Manip: The "offset" in the tables above (sorry about the look of them - it's a community server bug and I'm trying to figure out how to work around it - the tables looked fine in the source) is the offset from the start of the structure that will be used by the compiler when it lays the structure out in memory. The thing is that structures don't always show up at the offset you expect them to, because of the hidden padding fields that get added.
  • Whenever you mix two languages (e.g. VB and VC++) or even when you mix two compilers for the same language etc., you have to check quite a lot of things that they do. Alignment is one of many things that need checking. I did have to check what several Microsoft compilers are doing, and also checked MSDN with the expectation of seeing what they're supposed to be doing (which of course led to this discussion).

    'Fraid I don't recall if or what options there were in VMS C to specify alignment. Whether or not there were options, there were surely rules, and anyone who had to link together program components in multiple languages still had to investigate everything that was going on.

    Even in a single compiler environment, if one reads a .bmp file from disk or reads a TCP/IP packet from an ethernet chip, one has to know if the compiler's alignment rules will be compatible or if one has to do memcpy() to get stuff. A few years ago I had to do exactly that fix to colleague's program which read .bmp files from compact flash under Windows CE.
  • Larry - VMS (or DEC , at least) *does* generate packed structures. I've just compiled and linked the following code on VC++7.1 and DEC C 5.6

    #include <stdio.h>

    typedef struct
    {
    char a;
    int b;
    } A;

    int main(int argc, char** argv)
    {
    A x;
    printf("Offset of a in x = %d\n", ((unsigned long)&x.a - (unsigned long)&x));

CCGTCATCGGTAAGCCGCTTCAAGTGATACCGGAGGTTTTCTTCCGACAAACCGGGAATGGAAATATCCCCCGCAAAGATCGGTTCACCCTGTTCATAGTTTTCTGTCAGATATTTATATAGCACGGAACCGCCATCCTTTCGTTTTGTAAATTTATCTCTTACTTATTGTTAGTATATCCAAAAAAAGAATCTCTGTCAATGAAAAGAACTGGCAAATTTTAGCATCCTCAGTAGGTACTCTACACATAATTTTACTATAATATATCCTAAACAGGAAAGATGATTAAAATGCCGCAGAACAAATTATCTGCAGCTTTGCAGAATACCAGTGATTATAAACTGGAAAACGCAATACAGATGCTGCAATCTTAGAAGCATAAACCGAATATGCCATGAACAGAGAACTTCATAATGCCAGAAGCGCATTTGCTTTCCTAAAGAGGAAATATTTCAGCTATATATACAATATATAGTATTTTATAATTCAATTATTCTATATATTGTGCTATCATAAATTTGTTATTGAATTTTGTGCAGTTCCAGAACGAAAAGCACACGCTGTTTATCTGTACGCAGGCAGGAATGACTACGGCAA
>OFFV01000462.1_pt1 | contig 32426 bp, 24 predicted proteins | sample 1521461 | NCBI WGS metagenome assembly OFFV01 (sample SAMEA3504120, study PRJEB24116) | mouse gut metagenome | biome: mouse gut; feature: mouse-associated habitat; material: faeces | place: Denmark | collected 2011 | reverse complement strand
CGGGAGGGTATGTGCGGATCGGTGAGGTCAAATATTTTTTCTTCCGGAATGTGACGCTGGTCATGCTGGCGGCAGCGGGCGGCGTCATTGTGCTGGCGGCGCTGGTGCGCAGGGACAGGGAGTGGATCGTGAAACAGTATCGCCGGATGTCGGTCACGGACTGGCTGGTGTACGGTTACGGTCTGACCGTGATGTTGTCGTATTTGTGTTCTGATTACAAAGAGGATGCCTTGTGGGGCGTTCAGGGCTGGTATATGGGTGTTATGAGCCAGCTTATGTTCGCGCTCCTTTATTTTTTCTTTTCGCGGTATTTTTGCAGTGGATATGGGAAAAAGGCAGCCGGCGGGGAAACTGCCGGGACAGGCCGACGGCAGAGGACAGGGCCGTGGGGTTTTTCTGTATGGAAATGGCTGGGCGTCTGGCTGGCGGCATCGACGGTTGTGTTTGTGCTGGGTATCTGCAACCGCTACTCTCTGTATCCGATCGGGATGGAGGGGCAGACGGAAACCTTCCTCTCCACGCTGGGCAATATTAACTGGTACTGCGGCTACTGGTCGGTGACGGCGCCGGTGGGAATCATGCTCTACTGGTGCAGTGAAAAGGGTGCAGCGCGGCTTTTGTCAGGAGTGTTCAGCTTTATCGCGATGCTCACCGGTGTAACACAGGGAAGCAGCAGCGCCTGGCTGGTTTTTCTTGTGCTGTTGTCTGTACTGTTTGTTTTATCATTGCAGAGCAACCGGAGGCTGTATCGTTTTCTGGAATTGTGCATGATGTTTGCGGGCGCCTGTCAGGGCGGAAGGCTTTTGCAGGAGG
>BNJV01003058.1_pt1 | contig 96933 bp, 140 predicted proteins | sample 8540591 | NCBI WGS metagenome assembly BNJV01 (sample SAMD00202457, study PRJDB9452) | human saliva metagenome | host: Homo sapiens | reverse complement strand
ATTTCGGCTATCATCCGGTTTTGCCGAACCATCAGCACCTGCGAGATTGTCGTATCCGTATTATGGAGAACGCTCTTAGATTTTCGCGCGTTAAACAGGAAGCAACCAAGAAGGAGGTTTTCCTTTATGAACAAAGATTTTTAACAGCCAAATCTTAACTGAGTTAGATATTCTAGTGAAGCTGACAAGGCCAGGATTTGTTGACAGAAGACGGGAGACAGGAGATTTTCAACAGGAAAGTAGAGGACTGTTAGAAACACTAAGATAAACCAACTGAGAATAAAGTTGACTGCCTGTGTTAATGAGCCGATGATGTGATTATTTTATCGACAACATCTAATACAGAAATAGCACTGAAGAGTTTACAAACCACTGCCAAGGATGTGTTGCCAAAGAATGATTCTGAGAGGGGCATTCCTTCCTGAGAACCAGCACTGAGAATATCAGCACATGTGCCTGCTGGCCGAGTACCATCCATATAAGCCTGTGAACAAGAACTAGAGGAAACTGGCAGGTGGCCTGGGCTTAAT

printf("Offset of b in x = %d\n", ((unsigned long)&x.b - (unsigned long)&x));
    printf("sizeof(x) = %d\n", sizeof(x));
    }

    On the PC, this prints out:

    Offset of a in x = 0
    Offset of b in x = 4
    sizeof(x) = 8

    On VAX/VMS, it prints out:

    Offset of a in x = 0
    Offset of b in x = 1
    sizeof(x) = 5

    i.e. the struct is packed.
  • Larry,

    I think you're right about VMS. I certainly remember running into alignment issues in one enourmous structure my boss had created, and being utterly baffled by what was going on. I'd copied a block of memory from this structure and was using an offset to access one of the members, but for some reason the value wasn't what I expected. I'd only been programming for a few months and I was convinced that there was a compiler bug somewhere! Ahh the arrogance of youth!

    IIRC we ended up putting a bunch of packing bytes in places to make things more obvious.
  • A little off-topic maybe, but I think the master mind behind the #pragma back should be taken out into the back and be given a good round of beating (a friend of mine suggested he/she should be shot, but I believe in giving everyone a second chance).
    Why on earth would you have a #pragma for packing?!? Packing should be specified separately for each struct not for a whole compilation unit!!!
    Uhm, sorry for the rant, but this post made me recollect some not very fond memories of strange, difficult to find bugs.